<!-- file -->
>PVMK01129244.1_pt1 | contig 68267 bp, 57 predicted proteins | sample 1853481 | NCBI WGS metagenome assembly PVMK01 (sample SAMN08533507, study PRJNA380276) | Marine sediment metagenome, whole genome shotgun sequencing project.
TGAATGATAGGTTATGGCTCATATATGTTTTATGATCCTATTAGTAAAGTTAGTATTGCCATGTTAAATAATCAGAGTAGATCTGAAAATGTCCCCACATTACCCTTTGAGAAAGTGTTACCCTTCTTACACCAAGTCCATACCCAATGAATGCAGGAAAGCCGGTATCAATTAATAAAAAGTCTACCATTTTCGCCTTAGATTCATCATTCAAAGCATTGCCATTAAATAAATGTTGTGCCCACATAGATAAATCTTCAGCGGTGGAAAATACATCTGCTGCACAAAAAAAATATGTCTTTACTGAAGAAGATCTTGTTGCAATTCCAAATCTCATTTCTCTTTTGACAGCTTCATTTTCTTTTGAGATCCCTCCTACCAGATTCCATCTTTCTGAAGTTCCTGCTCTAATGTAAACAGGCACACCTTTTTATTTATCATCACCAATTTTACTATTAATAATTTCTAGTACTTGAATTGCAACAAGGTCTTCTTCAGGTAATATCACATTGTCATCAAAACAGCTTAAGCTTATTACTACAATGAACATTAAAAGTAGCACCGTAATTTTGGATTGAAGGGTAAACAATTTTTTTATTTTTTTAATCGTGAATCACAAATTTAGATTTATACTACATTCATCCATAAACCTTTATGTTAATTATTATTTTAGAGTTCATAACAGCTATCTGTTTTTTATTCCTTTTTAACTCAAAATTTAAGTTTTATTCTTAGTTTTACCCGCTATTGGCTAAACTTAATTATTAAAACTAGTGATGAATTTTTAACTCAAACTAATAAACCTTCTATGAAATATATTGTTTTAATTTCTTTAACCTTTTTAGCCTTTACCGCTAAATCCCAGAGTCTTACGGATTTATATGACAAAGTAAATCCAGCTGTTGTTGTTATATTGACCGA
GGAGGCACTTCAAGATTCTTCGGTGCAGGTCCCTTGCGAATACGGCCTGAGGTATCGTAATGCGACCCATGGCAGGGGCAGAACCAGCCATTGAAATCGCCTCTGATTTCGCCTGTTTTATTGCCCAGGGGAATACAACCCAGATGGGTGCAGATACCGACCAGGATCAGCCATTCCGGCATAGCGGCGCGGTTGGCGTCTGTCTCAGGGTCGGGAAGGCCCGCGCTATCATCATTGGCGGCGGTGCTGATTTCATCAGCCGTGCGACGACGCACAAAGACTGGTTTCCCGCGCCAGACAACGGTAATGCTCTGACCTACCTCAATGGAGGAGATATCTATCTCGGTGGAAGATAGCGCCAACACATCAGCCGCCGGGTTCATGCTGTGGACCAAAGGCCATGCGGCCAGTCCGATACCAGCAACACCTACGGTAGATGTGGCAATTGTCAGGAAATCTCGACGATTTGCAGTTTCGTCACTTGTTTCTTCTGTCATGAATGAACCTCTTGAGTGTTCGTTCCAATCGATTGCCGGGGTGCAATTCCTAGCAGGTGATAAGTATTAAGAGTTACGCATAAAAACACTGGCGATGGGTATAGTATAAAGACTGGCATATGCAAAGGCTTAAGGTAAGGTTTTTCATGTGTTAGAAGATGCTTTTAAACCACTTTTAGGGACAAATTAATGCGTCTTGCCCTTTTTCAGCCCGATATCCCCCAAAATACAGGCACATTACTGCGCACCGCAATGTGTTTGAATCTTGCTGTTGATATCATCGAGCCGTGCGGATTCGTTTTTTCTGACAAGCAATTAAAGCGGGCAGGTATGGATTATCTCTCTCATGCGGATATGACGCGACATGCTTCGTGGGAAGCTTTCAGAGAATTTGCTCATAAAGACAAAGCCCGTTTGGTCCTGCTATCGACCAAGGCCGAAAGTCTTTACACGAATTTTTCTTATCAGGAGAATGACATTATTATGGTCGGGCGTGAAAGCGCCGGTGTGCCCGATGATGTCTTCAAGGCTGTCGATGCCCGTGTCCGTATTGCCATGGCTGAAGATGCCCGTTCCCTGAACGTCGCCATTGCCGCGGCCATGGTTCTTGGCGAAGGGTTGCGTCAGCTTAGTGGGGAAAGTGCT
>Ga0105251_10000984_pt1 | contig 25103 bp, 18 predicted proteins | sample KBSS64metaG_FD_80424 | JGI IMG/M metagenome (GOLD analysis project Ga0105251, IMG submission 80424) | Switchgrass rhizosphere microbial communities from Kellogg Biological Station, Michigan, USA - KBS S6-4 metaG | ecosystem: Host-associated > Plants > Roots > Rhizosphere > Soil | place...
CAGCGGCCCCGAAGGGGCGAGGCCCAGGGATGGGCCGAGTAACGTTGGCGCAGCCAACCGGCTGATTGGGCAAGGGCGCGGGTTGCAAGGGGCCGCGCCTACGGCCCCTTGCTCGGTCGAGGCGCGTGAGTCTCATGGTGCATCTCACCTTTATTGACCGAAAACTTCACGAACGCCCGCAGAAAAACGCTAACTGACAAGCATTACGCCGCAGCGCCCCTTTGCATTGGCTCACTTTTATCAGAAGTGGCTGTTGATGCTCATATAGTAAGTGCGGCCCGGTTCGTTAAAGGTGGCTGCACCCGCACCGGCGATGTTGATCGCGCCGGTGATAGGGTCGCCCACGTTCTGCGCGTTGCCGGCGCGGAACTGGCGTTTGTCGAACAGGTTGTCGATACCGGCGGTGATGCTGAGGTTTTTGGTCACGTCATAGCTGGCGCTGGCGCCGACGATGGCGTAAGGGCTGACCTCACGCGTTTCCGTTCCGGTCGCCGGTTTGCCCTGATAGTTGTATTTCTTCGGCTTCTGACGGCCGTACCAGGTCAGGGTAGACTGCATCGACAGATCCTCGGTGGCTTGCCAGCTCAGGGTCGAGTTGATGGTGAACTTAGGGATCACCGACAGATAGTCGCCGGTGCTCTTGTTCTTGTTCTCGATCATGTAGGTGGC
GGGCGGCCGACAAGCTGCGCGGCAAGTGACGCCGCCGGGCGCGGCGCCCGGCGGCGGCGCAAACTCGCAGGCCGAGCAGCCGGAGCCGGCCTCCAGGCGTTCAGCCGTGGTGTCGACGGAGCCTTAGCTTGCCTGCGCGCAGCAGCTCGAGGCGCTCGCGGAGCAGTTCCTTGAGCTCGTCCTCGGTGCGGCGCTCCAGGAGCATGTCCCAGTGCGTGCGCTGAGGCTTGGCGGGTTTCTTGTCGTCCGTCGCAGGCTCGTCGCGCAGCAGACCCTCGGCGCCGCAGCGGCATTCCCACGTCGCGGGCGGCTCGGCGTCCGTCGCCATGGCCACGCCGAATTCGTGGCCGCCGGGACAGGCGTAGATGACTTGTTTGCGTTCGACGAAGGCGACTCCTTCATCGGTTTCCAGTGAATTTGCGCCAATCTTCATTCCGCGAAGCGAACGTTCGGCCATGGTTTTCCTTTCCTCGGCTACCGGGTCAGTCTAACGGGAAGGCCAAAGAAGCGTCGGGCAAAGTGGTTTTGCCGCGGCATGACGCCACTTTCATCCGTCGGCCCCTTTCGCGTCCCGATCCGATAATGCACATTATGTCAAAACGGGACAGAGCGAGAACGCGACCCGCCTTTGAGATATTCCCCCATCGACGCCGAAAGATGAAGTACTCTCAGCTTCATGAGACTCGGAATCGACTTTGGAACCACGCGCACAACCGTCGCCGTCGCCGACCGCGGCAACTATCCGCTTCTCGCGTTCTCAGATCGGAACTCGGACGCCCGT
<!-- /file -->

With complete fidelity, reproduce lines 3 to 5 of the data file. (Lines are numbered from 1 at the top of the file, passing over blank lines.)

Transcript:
GGAGGCACTTCAAGATTCTTCGGTGCAGGTCCCTTGCGAATACGGCCTGAGGTATCGTAATGCGACCCATGGCAGGGGCAGAACCAGCCATTGAAATCGCCTCTGATTTCGCCTGTTTTATTGCCCAGGGGAATACAACCCAGATGGGTGCAGATACCGACCAGGATCAGCCATTCCGGCATAGCGGCGCGGTTGGCGTCTGTCTCAGGGTCGGGAAGGCCCGCGCTATCATCATTGGCGGCGGTGCTGATTTCATCAGCCGTGCGACGACGCACAAAGACTGGTTTCCCGCGCCAGACAACGGTAATGCTCTGACCTACCTCAATGGAGGAGATATCTATCTCGGTGGAAGATAGCGCCAACACATCAGCCGCCGGGTTCATGCTGTGGACCAAAGGCCATGCGGCCAGTCCGATACCAGCAACACCTACGGTAGATGTGGCAATTGTCAGGAAATCTCGACGATTTGCAGTTTCGTCACTTGTTTCTTCTGTCATGAATGAACCTCTTGAGTGTTCGTTCCAATCGATTGCCGGGGTGCAATTCCTAGCAGGTGATAAGTATTAAGAGTTACGCATAAAAACACTGGCGATGGGTATAGTATAAAGACTGGCATATGCAAAGGCTTAAGGTAAGGTTTTTCATGTGTTAGAAGATGCTTTTAAACCACTTTTAGGGACAAATTAATGCGTCTTGCCCTTTTTCAGCCCGATATCCCCCAAAATACAGGCACATTACTGCGCACCGCAATGTGTTTGAATCTTGCTGTTGATATCATCGAGCCGTGCGGATTCGTTTTTTCTGACAAGCAATTAAAGCGGGCAGGTATGGATTATCTCTCTCATGCGGATATGACGCGACATGCTTCGTGGGAAGCTTTCAGAGAATTTGCTCATAAAGACAAAGCCCGTTTGGTCCTGCTATCGACCAAGGCCGAAAGTCTTTACACGAATTTTTCTTATCAGGAGAATGACATTATTATGGTCGGGCGTGAAAGCGCCGGTGTGCCCGATGATGTCTTCAAGGCTGTCGATGCCCGTGTCCGTATTGCCATGGCTGAAGATGCCCGTTCCCTGAACGTCGCCATTGCCGCGGCCATGGTTCTTGGCGAAGGGTTGCGTCAGCTTAGTGGGGAAAGTGCT
>Ga0105251_10000984_pt1 | contig 25103 bp, 18 predicted proteins | sample KBSS64metaG_FD_80424 | JGI IMG/M metagenome (GOLD analysis project Ga0105251, IMG submission 80424) | Switchgrass rhizosphere microbial communities from Kellogg Biological Station, Michigan, USA - KBS S6-4 metaG | ecosystem: Host-associated > Plants > Roots > Rhizosphere > Soil | place...
CAGCGGCCCCGAAGGGGCGAGGCCCAGGGATGGGCCGAGTAACGTTGGCGCAGCCAACCGGCTGATTGGGCAAGGGCGCGGGTTGCAAGGGGCCGCGCCTACGGCCCCTTGCTCGGTCGAGGCGCGTGAGTCTCATGGTGCATCTCACCTTTATTGACCGAAAACTTCACGAACGCCCGCAGAAAAACGCTAACTGACAAGCATTACGCCGCAGCGCCCCTTTGCATTGGCTCACTTTTATCAGAAGTGGCTGTTGATGCTCATATAGTAAGTGCGGCCCGGTTCGTTAAAGGTGGCTGCACCCGCACCGGCGATGTTGATCGCGCCGGTGATAGGGTCGCCCACGTTCTGCGCGTTGCCGGCGCGGAACTGGCGTTTGTCGAACAGGTTGTCGATACCGGCGGTGATGCTGAGGTTTTTGGTCACGTCATAGCTGGCGCTGGCGCCGACGATGGCGTAAGGGCTGACCTCACGCGTTTCCGTTCCGGTCGCCGGTTTGCCCTGATAGTTGTATTTCTTCGGCTTCTGACGGCCGTACCAGGTCAGGGTAGACTGCATCGACAGATCCTCGGTGGCTTGCCAGCTCAGGGTCGAGTTGATGGTGAACTTAGGGATCACCGACAGATAGTCGCCGGTGCTCTTGTTCTTGTTCTCGATCATGTAGGTGGC